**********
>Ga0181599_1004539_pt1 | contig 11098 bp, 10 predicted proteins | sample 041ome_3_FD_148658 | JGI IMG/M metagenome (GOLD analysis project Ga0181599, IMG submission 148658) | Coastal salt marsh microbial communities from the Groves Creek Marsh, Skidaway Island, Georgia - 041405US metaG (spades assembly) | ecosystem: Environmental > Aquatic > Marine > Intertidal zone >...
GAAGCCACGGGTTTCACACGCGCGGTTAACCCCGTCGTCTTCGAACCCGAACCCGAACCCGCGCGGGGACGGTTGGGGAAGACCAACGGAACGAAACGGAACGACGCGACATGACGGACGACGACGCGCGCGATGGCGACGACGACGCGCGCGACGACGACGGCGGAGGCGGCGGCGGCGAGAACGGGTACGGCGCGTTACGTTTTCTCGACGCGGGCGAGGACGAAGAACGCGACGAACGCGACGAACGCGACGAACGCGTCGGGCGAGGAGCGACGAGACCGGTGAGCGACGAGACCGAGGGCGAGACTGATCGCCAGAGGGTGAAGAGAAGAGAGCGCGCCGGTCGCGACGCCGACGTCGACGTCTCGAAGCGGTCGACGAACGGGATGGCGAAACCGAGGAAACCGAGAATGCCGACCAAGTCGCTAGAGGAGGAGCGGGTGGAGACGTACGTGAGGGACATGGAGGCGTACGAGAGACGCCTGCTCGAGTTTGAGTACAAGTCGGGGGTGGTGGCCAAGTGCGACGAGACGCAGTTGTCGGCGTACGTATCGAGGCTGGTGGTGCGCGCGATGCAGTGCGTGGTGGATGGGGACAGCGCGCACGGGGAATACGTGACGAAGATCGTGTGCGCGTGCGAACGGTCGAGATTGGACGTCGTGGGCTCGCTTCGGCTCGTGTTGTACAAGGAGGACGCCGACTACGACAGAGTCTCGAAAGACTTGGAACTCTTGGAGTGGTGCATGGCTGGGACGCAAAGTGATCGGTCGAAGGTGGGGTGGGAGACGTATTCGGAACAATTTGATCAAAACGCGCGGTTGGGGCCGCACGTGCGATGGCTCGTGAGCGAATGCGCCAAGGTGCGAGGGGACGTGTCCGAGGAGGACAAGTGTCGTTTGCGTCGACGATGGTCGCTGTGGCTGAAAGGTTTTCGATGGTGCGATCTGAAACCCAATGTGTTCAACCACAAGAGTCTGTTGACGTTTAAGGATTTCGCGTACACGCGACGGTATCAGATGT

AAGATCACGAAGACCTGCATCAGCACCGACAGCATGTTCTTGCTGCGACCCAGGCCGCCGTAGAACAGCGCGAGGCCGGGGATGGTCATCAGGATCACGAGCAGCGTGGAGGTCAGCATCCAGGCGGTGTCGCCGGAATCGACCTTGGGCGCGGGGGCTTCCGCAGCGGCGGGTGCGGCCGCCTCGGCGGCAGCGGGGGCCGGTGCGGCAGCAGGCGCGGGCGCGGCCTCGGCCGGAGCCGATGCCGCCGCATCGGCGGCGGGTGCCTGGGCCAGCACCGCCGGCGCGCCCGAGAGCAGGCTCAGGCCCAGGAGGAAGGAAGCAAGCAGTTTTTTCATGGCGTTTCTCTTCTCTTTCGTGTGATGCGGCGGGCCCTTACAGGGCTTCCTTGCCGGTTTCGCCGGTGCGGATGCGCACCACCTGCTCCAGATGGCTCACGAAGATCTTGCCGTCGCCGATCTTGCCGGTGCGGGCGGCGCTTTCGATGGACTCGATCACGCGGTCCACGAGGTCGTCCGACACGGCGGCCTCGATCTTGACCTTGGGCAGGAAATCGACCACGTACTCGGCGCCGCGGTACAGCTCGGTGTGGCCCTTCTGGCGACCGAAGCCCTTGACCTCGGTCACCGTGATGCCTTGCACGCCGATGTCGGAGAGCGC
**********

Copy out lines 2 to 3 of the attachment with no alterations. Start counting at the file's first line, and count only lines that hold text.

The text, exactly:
GAAGCCACGGGTTTCACACGCGCGGTTAACCCCGTCGTCTTCGAACCCGAACCCGAACCCGCGCGGGGACGGTTGGGGAAGACCAACGGAACGAAACGGAACGACGCGACATGACGGACGACGACGCGCGCGATGGCGACGACGACGCGCGCGACGACGACGGCGGAGGCGGCGGCGGCGAGAACGGGTACGGCGCGTTACGTTTTCTCGACGCGGGCGAGGACGAAGAACGCGACGAACGCGACGAACGCGACGAACGCGTCGGGCGAGGAGCGACGAGACCGGTGAGCGACGAGACCGAGGGCGAGACTGATCGCCAGAGGGTGAAGAGAAGAGAGCGCGCCGGTCGCGACGCCGACGTCGACGTCTCGAAGCGGTCGACGAACGGGATGGCGAAACCGAGGAAACCGAGAATGCCGACCAAGTCGCTAGAGGAGGAGCGGGTGGAGACGTACGTGAGGGACATGGAGGCGTACGAGAGACGCCTGCTCGAGTTTGAGTACAAGTCGGGGGTGGTGGCCAAGTGCGACGAGACGCAGTTGTCGGCGTACGTATCGAGGCTGGTGGTGCGCGCGATGCAGTGCGTGGTGGATGGGGACAGCGCGCACGGGGAATACGTGACGAAGATCGTGTGCGCGTGCGAACGGTCGAGATTGGACGTCGTGGGCTCGCTTCGGCTCGTGTTGTACAAGGAGGACGCCGACTACGACAGAGTCTCGAAAGACTTGGAACTCTTGGAGTGGTGCATGGCTGGGACGCAAAGTGATCGGTCGAAGGTGGGGTGGGAGACGTATTCGGAACAATTTGATCAAAACGCGCGGTTGGGGCCGCACGTGCGATGGCTCGTGAGCGAATGCGCCAAGGTGCGAGGGGACGTGTCCGAGGAGGACAAGTGTCGTTTGCGTCGACGATGGTCGCTGTGGCTGAAAGGTTTTCGATGGTGCGATCTGAAACCCAATGTGTTCAACCACAAGAGTCTGTTGACGTTTAAGGATTTCGCGTACACGCGACGGTATCAGATGT

AAGATCACGAAGACCTGCATCAGCACCGACAGCATGTTCTTGCTGCGACCCAGGCCGCCGTAGAACAGCGCGAGGCCGGGGATGGTCATCAGGATCACGAGCAGCGTGGAGGTCAGCATCCAGGCGGTGTCGCCGGAATCGACCTTGGGCGCGGGGGCTTCCGCAGCGGCGGGTGCGGCCGCCTCGGCGGCAGCGGGGGCCGGTGCGGCAGCAGGCGCGGGCGCGGCCTCGGCCGGAGCCGATGCCGCCGCATCGGCGGCGGGTGCCTGGGCCAGCACCGCCGGCGCGCCCGAGAGCAGGCTCAGGCCCAGGAGGAAGGAAGCAAGCAGTTTTTTCATGGCGTTTCTCTTCTCTTTCGTGTGATGCGGCGGGCCCTTACAGGGCTTCCTTGCCGGTTTCGCCGGTGCGGATGCGCACCACCTGCTCCAGATGGCTCACGAAGATCTTGCCGTCGCCGATCTTGCCGGTGCGGGCGGCGCTTTCGATGGACTCGATCACGCGGTCCACGAGGTCGTCCGACACGGCGGCCTCGATCTTGACCTTGGGCAGGAAATCGACCACGTACTCGGCGCCGCGGTACAGCTCGGTGTGGCCCTTCTGGCGACCGAAGCCCTTGACCTCGGTCACCGTGATGCCTTGCACGCCGATGTCGGAGAGCGC